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New Vancouver GHG emissions reporting requirements come into effect June 1

Peter Caulfield
New Vancouver GHG emissions reporting requirements come into effect June 1

On June 1, Vancouver’s largest commercial buildings — over 100,000 square feet in area, such as 10-storey office towers, shopping malls and institutional buildings — must start reporting their greenhouse gas (GHG) emissions to the city.

On June 1, 2025, commercial buildings 50,000 to100,000 square feet in area, and multi-family residential buildings over 100,000 square feet (about 20 storeys), must start reporting.

Next up, on June 1, 2026, are residential buildings 50,000 to 100,000 square feet in area, including hotels and dormitories.

Reporting will be followed by mandatory action.

In 2026 a cap on emissions will limit office buildings to 25 kilograms of carbon per square foot per year; retail operations will max out at 14 kilograms.

The requirements are part of the city’s campaign to curb building emissions by 50 per cent by 2030 and by100 per cent by 2050.

A little over one-half of emissions in Vancouver come from buildings and most of those emissions are caused by burning fossil fuels for heat.

The largest buildings are going first because collectively they’re the single largest source of GHGs in Vancouver, says Micah Lang, team lead for large existing buildings in the sustainability group in the city of Vancouver. 

“Most of them are owned by large companies with the ability to take action against GHG emissions,” says Lang.

Building owners and managers can file their spreadsheet reports by using Energy Star Portfolio Manager, an interactive resource management software tool.

“The Building Owners and Managers Association endorses the program,” says Lang. “Other North American cities, such as New York and Boston, have successfully had similar reporting programs.”

Morgan McDonald, director of corporate sustainability in the Vancouver office of Ledcor, doesn’t think meeting the requirements will be technically difficult.

“Some people might complain about the operating costs, but you can keep costs down by looking at the long-term and thinking of ways to reduce them,” says McDonald.

Scott Kennedy, an engineer and principal of Cornerstone Architecture, says to meet the city’s requirements, building owners should eliminate gas-fired heating equipment and replace it with electrical hardware.

“For maximum efficiency, get a heat pump, which moves heat but doesn’t create any,” says Kennedy. “On the West Coast, heat pumps are very efficient, and even where the winters are cold heat pumps still work well.”

As they are switching, owners need to ensure their buildings have enough electrical capacity.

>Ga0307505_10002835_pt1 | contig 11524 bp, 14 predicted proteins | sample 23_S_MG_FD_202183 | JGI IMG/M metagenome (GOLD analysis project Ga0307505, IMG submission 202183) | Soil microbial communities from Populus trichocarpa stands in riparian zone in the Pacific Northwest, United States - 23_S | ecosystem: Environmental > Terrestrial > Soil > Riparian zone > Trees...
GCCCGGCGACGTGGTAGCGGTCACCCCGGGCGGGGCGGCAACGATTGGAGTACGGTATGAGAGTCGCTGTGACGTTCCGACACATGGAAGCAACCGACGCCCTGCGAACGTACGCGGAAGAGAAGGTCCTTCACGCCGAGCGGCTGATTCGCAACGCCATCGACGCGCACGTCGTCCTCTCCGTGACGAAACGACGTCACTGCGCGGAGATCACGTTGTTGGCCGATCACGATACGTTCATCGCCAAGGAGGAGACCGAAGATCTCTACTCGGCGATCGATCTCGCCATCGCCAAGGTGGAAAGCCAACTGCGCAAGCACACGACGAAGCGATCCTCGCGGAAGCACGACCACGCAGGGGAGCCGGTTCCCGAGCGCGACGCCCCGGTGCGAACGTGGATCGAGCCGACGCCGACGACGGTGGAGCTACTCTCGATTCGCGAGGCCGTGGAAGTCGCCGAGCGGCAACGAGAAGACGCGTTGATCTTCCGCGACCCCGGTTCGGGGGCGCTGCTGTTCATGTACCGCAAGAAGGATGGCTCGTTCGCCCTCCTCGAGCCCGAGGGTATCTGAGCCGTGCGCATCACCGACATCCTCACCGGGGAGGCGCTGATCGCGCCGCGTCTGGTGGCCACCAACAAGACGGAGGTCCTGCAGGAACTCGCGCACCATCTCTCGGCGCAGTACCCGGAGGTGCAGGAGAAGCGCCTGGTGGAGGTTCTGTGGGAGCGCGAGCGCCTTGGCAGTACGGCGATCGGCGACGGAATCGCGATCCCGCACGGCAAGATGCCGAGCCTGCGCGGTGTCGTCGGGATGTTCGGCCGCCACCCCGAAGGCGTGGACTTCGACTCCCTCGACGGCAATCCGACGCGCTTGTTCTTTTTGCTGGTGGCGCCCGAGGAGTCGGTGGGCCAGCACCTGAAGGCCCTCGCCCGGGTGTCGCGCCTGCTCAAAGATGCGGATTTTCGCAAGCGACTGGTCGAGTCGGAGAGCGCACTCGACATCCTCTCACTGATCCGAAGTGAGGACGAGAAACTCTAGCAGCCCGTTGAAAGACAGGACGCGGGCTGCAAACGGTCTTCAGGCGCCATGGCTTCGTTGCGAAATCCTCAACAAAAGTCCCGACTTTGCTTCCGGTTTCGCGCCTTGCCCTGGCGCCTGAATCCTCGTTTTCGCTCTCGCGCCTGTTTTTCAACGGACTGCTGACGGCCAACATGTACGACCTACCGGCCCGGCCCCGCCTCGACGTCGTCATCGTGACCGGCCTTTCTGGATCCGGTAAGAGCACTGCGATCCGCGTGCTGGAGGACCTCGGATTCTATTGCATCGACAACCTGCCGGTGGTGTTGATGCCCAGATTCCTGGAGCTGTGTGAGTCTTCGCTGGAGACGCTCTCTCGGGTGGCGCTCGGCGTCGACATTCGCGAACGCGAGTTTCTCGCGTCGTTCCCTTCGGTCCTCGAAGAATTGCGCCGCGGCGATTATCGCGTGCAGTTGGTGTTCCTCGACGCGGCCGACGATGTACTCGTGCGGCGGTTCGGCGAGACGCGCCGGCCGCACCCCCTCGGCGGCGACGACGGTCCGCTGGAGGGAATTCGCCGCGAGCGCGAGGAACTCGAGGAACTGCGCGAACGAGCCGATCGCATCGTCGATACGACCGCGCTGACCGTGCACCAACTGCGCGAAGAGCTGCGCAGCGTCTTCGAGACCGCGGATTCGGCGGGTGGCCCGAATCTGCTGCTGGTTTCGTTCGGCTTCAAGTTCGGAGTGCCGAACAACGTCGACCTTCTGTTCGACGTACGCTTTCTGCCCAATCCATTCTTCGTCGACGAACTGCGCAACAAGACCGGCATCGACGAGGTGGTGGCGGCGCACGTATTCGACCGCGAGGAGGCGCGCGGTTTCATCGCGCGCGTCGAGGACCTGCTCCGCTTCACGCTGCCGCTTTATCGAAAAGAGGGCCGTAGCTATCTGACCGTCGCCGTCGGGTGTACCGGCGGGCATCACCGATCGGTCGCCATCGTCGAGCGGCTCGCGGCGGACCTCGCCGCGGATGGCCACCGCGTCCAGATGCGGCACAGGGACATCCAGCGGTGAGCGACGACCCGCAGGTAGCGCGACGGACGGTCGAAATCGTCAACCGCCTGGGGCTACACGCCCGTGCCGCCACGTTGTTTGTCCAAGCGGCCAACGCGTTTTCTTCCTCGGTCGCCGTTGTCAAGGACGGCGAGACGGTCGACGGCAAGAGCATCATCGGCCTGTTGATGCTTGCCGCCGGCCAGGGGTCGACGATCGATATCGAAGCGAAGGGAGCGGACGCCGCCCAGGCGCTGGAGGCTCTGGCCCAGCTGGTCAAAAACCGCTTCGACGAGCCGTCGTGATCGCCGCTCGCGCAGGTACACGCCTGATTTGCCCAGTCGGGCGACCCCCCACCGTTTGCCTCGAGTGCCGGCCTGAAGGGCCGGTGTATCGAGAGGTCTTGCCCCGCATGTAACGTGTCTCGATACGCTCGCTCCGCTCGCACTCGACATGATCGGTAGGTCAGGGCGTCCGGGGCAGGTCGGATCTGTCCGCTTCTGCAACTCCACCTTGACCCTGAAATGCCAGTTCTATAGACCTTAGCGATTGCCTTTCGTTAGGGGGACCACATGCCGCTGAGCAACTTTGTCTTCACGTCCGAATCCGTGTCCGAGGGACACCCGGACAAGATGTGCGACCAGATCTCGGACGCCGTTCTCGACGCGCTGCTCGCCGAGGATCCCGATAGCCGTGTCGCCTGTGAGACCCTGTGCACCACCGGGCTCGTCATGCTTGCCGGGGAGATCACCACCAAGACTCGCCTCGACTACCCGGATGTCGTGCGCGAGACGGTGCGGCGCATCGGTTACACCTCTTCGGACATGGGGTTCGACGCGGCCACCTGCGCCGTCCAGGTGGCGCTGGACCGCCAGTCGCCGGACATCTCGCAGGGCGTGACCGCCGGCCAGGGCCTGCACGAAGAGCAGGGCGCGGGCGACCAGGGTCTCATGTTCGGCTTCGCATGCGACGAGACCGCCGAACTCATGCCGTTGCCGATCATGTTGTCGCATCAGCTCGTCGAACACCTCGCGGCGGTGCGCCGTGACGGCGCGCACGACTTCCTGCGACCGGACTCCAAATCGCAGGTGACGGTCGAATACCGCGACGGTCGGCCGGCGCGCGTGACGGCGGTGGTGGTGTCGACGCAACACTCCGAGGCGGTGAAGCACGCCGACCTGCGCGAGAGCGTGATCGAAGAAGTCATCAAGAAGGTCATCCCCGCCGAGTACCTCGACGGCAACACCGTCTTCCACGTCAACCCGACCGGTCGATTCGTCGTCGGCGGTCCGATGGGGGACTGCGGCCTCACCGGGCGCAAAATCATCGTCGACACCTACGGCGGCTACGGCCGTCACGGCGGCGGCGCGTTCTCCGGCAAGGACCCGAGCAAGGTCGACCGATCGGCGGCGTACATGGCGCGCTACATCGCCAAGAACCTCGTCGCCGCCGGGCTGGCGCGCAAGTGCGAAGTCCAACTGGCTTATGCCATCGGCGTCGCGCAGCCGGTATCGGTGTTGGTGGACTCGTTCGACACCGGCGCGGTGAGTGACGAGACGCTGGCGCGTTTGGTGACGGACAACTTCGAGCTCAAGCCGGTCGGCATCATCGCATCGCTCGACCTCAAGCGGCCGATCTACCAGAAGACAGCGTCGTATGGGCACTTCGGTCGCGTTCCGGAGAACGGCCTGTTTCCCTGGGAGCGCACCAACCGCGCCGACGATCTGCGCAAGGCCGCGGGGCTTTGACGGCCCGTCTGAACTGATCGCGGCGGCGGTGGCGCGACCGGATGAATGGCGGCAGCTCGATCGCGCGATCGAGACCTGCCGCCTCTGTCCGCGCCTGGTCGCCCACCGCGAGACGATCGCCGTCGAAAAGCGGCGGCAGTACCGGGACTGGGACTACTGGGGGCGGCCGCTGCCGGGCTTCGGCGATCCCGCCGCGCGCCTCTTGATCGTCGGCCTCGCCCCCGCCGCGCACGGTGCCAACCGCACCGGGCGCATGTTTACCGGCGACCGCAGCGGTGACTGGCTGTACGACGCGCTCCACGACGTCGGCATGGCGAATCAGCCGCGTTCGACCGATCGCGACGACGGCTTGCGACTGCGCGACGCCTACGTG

“Do some research and plan ahead,” says Kennedy. “And remember that new buildings need to have electrical car chargers.”

Like Kennedy, Neil Norris, an engineer and building science specialist at RDH Building Science Inc., says the easiest way to meet the emission targets is to switch to electrical heating systems from natural gas.

“This is nothing revolutionary and not a major shift in building design per se, because many buildings already have electric baseboard heating,” says Norris.

The restrictions will, however, remind developers they need to write up their pro formas for the city, “especially if they are used to specifying natural gas boilers and fireplaces to serve most of a building’s mechanical needs.”

What makes the reporting requirements unique, he says, is the city asking to track greenhouse gas emissions in existing buildings.

“The new bylaw is the first that I know of in Canada that will regulate energy and emissions in buildings that are already in operation,” says Norris.

Because the city is initially requiring only reporting of emissions, the onus is on the building owner, not designers or contractors, to comply. 

“However, starting in 2026, large commercial buildings over 100,000 square feet will be required to stay under an operational emissions limit,” he says. “Otherwise they might have to pay a large carbon operating permit fee for every ton of emissions over the limit.”

Norris says this should make the owners of older commercial buildings start to think seriously about building upgrades if they want to avoid shelling out to pay for GHG emissions.

“In new construction, the challenges will come from understanding the interplay between capital costs and long-term operational costs,” says Norris.

“Existing buildings, on the other hand, should ensure their electrical infrastructure is robust enough to handle any switch from gas to electric. Many buildings might not be able to handle increased electrical usage and could require a costly upgrade.”

Norris says owners of buildings that need such renovations as new windows or wall systems should co-ordinate the switch from gas to electric to reduce electrical demand and reduce the need for further electrical upgrades.

“The biggest challenge will be to prioritize all of a building’s needs,” says Norris.

For more information about Vancouver’s GHG emissions requirements, click here.

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